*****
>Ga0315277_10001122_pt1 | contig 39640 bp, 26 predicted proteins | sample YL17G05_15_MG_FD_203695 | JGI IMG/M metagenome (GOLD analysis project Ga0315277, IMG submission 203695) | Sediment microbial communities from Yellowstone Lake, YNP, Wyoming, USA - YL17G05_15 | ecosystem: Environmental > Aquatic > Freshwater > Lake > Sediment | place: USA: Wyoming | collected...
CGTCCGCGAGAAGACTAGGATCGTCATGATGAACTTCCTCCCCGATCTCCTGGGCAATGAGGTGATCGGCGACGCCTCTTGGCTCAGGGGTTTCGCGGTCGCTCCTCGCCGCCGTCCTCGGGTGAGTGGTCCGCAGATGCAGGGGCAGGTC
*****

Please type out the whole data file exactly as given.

>Ga0315277_10001122_pt1 | contig 39640 bp, 26 predicted proteins | sample YL17G05_15_MG_FD_203695 | JGI IMG/M metagenome (GOLD analysis project Ga0315277, IMG submission 203695) | Sediment microbial communities from Yellowstone Lake, YNP, Wyoming, USA - YL17G05_15 | ecosystem: Environmental > Aquatic > Freshwater > Lake > Sediment | place: USA: Wyoming | collected...
CGTCCGCGAGAAGACTAGGATCGTCATGATGAACTTCCTCCCCGATCTCCTGGGCAATGAGGTGATCGGCGACGCCTCTTGGCTCAGGGGTTTCGCGGTCGCTCCTCGCCGCCGTCCTCGGGTGAGTGGTCCGCAGATGCAGGGGCAGGTC